In the 1980’s, nontuberculous myobacteria (NTM) was recognized as the common cause of disseminated infection in patients who were severely immunocompromised. In Thailand, a study was reported where almost half of the disseminated NTM infections in HIV negative cases were related to farming. NTM contaminated soil and water lead to tissue invasion and cause disease. In recent years, Bangkok Hospital Medical Center has observed a constant rise of patients diagnosed with NTM with or without accompanying disease or infection. Diagnosing NTM has been made easier with the availability and aid of endobronchial ultrasound (EBUS) in collecting specimens for culture and to indicate sensitivity.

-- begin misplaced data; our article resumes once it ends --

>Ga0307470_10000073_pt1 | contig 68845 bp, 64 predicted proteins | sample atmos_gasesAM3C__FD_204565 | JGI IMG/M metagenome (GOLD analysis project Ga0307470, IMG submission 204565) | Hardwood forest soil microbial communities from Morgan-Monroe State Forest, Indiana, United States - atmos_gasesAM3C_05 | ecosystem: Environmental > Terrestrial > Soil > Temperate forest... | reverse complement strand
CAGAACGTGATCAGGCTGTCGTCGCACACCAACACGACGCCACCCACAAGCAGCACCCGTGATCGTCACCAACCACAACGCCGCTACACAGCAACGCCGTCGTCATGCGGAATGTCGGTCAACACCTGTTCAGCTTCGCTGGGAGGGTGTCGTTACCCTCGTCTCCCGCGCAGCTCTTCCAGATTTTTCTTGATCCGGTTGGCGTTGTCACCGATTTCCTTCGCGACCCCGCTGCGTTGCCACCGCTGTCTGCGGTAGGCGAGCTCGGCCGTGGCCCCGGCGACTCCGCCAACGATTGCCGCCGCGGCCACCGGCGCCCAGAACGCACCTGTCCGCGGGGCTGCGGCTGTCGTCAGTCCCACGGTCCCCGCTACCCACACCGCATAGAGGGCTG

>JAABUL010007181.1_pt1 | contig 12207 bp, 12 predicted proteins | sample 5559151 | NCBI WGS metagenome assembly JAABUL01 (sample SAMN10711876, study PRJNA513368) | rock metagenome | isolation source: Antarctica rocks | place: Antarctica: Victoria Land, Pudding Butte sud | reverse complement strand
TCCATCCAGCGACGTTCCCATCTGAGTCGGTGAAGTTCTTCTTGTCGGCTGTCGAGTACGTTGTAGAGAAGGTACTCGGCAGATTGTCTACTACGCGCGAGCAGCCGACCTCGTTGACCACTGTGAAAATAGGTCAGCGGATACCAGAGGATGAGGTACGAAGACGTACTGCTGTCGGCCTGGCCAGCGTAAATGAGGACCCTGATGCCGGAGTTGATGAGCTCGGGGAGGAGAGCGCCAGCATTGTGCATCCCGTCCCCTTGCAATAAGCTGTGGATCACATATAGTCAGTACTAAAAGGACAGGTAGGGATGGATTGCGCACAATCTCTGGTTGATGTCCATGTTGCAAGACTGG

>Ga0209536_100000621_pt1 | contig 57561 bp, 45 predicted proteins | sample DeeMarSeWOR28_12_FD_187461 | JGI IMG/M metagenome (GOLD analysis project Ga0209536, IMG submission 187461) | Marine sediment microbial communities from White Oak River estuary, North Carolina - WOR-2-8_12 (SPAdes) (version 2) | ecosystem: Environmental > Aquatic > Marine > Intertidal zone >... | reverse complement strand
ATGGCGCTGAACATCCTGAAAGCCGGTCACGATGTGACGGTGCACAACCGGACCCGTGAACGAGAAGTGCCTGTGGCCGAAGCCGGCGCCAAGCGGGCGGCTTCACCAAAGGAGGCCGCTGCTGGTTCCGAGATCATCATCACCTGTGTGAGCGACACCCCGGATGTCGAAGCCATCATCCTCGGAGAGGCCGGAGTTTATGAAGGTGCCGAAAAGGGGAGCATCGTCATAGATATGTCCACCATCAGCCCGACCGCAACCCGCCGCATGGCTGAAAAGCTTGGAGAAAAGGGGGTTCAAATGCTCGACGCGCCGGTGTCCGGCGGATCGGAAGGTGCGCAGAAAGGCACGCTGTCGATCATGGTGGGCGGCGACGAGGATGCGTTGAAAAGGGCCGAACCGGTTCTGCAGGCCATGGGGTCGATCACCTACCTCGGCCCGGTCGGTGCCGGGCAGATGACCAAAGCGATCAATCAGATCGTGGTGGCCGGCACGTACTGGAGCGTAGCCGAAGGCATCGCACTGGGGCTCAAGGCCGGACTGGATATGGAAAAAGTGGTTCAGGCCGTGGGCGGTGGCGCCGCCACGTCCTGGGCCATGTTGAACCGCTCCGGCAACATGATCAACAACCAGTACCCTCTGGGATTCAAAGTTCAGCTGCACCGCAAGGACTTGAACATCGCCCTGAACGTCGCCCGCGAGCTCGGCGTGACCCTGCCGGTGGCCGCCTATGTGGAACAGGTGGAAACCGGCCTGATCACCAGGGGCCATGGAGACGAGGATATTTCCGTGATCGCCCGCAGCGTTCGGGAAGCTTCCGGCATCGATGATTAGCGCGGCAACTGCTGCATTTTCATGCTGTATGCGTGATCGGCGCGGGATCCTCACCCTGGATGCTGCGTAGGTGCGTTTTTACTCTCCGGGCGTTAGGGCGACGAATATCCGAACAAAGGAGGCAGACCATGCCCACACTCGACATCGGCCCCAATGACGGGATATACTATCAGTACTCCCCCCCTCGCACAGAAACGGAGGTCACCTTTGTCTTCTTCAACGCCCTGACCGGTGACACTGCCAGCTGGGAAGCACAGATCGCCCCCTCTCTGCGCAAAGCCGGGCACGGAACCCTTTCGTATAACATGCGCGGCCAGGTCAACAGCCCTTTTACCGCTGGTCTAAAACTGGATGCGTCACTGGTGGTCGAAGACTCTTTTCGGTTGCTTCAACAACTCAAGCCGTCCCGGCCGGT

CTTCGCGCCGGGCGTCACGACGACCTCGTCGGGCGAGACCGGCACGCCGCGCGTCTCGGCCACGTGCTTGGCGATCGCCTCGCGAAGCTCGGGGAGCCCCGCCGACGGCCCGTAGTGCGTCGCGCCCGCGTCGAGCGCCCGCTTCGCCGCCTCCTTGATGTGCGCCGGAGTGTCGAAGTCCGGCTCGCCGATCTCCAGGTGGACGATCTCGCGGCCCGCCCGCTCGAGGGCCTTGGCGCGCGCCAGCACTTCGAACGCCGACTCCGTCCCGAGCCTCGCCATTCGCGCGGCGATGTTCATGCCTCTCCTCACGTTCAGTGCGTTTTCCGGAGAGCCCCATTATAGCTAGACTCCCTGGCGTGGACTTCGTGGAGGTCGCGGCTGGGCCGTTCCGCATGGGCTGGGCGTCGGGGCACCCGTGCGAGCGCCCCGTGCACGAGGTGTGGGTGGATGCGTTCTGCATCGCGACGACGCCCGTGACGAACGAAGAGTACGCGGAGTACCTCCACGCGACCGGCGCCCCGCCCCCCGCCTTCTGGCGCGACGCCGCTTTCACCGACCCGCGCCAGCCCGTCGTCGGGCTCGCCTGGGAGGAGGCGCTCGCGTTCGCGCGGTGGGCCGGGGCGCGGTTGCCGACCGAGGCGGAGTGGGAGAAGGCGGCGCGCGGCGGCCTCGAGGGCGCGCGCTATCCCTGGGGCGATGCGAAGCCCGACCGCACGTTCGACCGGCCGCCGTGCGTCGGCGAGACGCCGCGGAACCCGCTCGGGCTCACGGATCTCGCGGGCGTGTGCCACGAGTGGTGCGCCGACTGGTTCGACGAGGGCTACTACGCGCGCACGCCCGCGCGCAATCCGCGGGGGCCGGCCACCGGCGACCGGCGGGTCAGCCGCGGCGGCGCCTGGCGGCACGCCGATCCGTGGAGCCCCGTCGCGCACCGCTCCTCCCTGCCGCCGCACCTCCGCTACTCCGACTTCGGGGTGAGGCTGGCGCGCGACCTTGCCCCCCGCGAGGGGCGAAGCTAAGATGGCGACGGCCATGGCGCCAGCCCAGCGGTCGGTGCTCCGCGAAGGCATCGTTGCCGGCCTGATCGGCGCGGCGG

To illustrate 10 different cases and management of NTM.
From 2012-2014, data from NTM positive patients from culture and sensitivity results were collected
10 HIV negative cases of NTM were identified by bronchoscopy, endobronchial ultrasonogram guided sheath (EBUS-GS) and sputum culture. The age ranged from 41 to 89 years old with a mean of 64 years. There were eight females (80%), most were menopausal (87.5%) and two males (20%). Underlying conditions included diabetes mellitus (30%), coexisting Tuberculosis (50%) and 10% with lung cancer. All suffered from respiratory symptoms such as fever, dyspnea, sputum production and abnormal chest x-ray and chest CT scan results. All were identified by using EBUS (70%) or sputum culture (20%) or bronchoscopy (10%). Bacteria recorded were myobacterium avium complex (MAC) (30%), myobacterium intracellulare complex (MIC) (10%) and 60% were unidentified specific NTM bacteria. All responded well to Macrolide and Quinolone treatment. Specimens obtained from EBUS are highly reliable with the right laboratory setting to identify specific types of NTM.
nontuberculous mycobacterium, NTM, myobacterium, endobronchial ultrasound